Minnesota is home to 16 LEED-certified schools; Ohio leads the pack with 350 green schools. Out of more than 1,800 LEED-certified schools across the United States, only 30 have earned the certification under the existing buildings ratings system.
SES, a magnet school built in 1995, didn’t have to undergo major alterations to get the certificate.
Still, Amodeo and her team spent several hours testing indoor air quality of all the classrooms, then simplified the data, put it on spreadsheets, submitted it in a database and wrote a policy paper.
“We had to learn everything they [professionals] do for a living,” said Amodeo, who left May 14 for an environmental and cultural study in South Africa.
By 2018, the students shifted to LEED 4.1 certification, which was more efficient and streamlined. The new focus, Leonard said, was on the individual building and the human impact on that building.
“I have been amazed at the things these students have tackled, one at a time, from dealing with waste to working with building maintenance, measuring toxins, testing air quality and coordinating with the District 196 purchasing office regarding supply chain compliance,” said Amodeo’s mother, Mary Ellen Amodeo.
Melissa Rappaport Schifman, who worked as a community adviser for the students, agreed.
“This was not an easy process,” said Schifman, a sustainability consultant with a master’s degree in business from the University of Chicago.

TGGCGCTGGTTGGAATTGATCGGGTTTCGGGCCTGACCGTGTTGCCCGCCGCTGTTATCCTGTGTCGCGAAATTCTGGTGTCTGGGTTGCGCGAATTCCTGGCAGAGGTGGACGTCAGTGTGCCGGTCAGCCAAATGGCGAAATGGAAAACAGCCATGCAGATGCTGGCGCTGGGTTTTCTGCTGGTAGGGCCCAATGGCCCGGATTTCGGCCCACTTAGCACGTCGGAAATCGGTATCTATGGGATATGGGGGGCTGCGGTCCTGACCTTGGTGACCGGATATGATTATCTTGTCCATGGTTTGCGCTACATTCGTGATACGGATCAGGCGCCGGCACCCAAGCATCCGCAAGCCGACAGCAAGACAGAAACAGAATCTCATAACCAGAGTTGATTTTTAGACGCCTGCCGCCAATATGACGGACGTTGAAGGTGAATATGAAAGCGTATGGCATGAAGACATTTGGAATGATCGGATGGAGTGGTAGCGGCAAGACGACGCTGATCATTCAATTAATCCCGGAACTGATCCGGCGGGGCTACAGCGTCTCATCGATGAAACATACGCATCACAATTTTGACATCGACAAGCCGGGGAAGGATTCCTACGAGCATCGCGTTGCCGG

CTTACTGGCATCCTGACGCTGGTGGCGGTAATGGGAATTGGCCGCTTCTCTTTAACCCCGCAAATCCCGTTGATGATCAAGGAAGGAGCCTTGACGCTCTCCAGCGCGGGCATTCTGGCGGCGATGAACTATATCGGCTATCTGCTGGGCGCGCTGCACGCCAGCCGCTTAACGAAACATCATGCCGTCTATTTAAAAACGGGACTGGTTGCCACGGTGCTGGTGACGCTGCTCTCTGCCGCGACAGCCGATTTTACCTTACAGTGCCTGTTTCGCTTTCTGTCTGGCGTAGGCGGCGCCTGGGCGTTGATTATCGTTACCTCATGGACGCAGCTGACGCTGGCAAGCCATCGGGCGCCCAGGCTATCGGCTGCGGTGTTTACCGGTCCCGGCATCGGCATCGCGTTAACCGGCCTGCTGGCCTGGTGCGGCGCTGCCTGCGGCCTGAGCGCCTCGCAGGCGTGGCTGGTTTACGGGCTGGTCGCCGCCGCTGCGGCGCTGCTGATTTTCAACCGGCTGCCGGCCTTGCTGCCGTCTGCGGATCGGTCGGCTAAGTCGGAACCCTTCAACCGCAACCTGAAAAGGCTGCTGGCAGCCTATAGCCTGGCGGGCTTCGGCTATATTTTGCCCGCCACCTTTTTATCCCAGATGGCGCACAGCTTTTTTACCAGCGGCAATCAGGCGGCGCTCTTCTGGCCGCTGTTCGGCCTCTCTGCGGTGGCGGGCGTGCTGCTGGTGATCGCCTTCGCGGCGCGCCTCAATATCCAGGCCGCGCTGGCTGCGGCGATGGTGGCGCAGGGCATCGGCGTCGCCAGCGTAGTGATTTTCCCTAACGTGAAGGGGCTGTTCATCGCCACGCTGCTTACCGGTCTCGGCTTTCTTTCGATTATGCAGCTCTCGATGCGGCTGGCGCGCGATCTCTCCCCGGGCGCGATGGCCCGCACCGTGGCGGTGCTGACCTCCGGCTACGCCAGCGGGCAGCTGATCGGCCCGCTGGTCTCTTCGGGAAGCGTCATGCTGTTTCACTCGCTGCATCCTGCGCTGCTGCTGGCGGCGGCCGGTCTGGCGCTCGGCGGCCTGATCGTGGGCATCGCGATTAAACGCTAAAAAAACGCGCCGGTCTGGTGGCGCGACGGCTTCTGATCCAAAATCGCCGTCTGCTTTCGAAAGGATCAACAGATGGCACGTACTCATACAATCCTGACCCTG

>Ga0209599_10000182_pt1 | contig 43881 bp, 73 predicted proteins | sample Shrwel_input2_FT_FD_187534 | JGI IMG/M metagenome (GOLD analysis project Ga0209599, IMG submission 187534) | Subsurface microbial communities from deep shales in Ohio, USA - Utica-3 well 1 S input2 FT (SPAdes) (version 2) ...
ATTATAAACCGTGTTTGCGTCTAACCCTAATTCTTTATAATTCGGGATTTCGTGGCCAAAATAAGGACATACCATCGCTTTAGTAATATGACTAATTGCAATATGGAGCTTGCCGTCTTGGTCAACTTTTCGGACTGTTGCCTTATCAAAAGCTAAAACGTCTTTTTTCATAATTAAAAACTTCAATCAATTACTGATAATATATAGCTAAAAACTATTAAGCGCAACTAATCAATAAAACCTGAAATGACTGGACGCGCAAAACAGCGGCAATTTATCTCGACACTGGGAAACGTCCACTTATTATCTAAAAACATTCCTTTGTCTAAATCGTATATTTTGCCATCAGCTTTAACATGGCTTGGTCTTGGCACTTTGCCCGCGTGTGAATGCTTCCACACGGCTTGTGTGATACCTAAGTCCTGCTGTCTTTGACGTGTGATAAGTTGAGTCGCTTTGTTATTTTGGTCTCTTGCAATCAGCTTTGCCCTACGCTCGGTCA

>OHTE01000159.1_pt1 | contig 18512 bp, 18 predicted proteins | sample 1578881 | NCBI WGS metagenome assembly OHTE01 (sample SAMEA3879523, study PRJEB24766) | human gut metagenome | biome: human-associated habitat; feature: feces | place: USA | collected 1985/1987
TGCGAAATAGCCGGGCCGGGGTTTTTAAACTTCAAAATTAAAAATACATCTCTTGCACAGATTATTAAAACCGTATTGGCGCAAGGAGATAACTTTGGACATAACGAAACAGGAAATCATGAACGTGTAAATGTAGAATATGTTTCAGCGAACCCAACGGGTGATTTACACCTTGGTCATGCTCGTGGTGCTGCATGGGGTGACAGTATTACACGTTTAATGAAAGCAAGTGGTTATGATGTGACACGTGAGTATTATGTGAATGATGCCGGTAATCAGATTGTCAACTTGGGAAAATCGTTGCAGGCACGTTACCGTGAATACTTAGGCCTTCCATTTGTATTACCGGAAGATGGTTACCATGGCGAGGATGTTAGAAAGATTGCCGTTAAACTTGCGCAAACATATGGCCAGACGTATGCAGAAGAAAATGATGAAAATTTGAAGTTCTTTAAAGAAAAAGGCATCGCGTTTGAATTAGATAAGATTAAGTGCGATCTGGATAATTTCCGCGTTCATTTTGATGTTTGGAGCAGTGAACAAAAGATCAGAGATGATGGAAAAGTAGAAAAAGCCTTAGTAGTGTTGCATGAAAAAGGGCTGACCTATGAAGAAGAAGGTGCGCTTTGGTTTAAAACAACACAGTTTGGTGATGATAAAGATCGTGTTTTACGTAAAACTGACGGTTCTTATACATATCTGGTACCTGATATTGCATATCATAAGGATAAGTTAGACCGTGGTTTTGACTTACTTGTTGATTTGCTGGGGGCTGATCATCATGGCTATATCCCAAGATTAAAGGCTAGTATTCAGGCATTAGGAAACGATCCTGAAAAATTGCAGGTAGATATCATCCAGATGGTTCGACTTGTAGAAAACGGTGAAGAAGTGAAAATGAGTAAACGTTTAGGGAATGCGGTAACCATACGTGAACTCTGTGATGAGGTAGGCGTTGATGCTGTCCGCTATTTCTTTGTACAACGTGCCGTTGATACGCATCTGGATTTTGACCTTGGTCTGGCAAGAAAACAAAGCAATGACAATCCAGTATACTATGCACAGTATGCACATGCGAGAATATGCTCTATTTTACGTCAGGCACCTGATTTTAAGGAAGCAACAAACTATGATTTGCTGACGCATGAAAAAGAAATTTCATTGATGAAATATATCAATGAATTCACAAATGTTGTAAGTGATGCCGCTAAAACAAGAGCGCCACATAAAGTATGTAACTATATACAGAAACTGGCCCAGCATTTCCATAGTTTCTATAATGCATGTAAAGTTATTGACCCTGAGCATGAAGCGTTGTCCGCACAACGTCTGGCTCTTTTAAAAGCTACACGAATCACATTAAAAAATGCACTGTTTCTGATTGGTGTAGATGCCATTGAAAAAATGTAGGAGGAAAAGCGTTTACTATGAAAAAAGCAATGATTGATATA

“It is not easy to get data.” It can be even more difficult to implement policy changes, she said.
“I can easily tell private clients to make changes in the purchase or cleaning or waste policy and they would do it,” Schifman said. “It is harder in a school where you have different levels of authority.”
On April 9, the SES team — represented by Peck, Amodeo, Schifman and Tunseth — attended the Green Schools Conference and Expo in St. Paul, where they discussed the certification process, challenges, benefits and next steps.
Inspired by their work with SES and other community-based student organizations, the green building council rolled out a Green Students Mentoring Program earlier in May.
“The program will help more students green their learning spaces and will feature curriculum written using SES and other schools across the U.S. as examples,” noted a council news release.
“Schools will work with their mentors and other industry experts to create a whole-school sustainability plan with attainable goals. Students will complete green projects that accelerate their progress toward those goals in whole-school sustainability and environmental education.”
Students and teachers involved in the LEED project feel proud, but certainly not finished. They are now vying for the platinum certification, the highest possible.
“What we have right now will work as a baseline or benchmark for future goals,” said Peck, who wants to continue to mentor SES students. He also wants to set up composting at his former high school and maximize the use of renewable energy.
“This is not a one-time certification,” Peck said, noting that it must be renewed every three years.
“We have to track our data and show that we are abiding by the standards,” he said. “We have to continuously earn it.”